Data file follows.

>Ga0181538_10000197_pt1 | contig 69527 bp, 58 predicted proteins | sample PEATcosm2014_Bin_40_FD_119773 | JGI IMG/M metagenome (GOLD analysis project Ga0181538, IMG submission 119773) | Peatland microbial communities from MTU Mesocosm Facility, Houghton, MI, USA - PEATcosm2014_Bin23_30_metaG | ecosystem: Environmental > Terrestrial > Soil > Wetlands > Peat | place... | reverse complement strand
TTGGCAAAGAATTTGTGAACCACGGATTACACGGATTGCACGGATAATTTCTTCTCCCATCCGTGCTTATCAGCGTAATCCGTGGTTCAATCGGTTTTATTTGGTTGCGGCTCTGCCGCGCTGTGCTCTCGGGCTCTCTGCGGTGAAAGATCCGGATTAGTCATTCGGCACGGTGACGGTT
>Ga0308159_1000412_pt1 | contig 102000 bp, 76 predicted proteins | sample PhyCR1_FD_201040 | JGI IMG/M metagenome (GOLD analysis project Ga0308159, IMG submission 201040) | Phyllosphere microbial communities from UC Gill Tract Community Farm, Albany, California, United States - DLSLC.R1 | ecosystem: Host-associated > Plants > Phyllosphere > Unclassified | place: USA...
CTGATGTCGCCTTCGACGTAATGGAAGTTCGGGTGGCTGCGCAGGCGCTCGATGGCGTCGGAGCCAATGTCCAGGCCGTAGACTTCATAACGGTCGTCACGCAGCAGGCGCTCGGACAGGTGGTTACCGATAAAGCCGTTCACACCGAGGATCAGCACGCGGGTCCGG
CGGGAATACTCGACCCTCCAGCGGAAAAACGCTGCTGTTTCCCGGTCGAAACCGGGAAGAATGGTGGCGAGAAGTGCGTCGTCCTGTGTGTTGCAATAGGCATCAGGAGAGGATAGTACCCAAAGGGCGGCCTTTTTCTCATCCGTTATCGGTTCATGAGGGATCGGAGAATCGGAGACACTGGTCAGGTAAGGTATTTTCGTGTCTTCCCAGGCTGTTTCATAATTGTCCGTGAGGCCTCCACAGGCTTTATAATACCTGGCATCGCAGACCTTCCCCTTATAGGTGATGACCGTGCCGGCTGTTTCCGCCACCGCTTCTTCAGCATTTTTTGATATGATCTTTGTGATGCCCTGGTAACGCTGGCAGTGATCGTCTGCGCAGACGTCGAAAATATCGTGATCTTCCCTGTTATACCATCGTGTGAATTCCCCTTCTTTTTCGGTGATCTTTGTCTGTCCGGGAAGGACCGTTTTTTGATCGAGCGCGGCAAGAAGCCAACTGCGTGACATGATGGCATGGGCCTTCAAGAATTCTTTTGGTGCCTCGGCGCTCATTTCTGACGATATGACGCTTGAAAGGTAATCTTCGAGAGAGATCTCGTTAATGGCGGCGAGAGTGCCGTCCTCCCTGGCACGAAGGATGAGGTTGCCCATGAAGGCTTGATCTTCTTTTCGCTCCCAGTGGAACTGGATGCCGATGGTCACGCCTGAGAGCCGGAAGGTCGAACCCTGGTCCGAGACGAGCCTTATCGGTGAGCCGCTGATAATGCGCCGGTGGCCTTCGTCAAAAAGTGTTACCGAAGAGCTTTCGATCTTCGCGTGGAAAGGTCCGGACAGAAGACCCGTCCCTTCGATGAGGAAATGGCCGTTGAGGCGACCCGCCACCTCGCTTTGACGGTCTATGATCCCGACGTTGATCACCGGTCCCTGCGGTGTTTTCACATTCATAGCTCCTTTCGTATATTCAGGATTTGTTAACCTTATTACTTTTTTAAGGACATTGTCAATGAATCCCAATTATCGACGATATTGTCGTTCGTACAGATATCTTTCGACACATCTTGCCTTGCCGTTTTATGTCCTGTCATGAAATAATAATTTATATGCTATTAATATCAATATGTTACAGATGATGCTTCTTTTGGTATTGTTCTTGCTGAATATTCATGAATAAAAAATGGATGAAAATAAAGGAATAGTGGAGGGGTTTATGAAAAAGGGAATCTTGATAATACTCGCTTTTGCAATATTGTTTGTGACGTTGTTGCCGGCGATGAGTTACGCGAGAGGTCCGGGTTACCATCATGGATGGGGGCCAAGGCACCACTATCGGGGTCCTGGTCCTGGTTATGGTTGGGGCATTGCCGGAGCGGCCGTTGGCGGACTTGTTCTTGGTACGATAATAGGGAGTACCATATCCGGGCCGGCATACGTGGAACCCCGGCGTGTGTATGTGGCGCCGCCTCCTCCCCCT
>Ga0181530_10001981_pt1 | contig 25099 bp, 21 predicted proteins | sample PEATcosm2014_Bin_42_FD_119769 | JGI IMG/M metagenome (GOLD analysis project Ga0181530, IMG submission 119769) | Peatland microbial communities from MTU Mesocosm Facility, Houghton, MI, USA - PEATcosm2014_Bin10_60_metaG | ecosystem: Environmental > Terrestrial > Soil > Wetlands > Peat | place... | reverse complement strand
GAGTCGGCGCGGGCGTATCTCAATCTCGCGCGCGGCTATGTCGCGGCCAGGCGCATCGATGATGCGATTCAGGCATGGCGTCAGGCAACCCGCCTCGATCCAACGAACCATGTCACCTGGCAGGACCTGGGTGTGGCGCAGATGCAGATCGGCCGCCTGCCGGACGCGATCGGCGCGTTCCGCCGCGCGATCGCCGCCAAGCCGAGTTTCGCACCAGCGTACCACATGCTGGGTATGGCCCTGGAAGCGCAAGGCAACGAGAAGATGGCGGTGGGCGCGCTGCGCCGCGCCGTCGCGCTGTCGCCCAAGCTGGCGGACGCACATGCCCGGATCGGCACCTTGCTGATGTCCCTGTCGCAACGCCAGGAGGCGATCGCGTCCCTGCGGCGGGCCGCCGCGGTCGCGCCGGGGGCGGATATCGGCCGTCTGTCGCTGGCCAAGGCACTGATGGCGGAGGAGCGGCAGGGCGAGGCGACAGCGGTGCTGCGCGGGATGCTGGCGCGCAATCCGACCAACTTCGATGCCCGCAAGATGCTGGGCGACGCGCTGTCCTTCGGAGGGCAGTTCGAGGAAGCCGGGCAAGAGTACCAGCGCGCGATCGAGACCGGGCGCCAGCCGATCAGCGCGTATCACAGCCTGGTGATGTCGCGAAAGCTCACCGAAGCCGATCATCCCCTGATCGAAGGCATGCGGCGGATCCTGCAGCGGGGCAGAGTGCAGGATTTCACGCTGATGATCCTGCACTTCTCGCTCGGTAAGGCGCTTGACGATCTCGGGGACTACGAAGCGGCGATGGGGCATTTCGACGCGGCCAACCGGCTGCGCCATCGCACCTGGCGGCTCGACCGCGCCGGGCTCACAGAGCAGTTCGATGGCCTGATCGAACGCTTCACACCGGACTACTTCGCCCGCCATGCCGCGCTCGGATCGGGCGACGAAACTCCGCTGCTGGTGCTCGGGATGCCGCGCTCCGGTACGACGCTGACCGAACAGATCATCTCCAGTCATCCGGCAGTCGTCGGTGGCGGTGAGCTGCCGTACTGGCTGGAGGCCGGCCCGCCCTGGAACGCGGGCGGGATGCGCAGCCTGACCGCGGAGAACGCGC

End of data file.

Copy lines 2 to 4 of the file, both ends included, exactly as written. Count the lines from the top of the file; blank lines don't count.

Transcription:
TTGGCAAAGAATTTGTGAACCACGGATTACACGGATTGCACGGATAATTTCTTCTCCCATCCGTGCTTATCAGCGTAATCCGTGGTTCAATCGGTTTTATTTGGTTGCGGCTCTGCCGCGCTGTGCTCTCGGGCTCTCTGCGGTGAAAGATCCGGATTAGTCATTCGGCACGGTGACGGTT
>Ga0308159_1000412_pt1 | contig 102000 bp, 76 predicted proteins | sample PhyCR1_FD_201040 | JGI IMG/M metagenome (GOLD analysis project Ga0308159, IMG submission 201040) | Phyllosphere microbial communities from UC Gill Tract Community Farm, Albany, California, United States - DLSLC.R1 | ecosystem: Host-associated > Plants > Phyllosphere > Unclassified | place: USA...
CTGATGTCGCCTTCGACGTAATGGAAGTTCGGGTGGCTGCGCAGGCGCTCGATGGCGTCGGAGCCAATGTCCAGGCCGTAGACTTCATAACGGTCGTCACGCAGCAGGCGCTCGGACAGGTGGTTACCGATAAAGCCGTTCACACCGAGGATCAGCACGCGGGTCCGG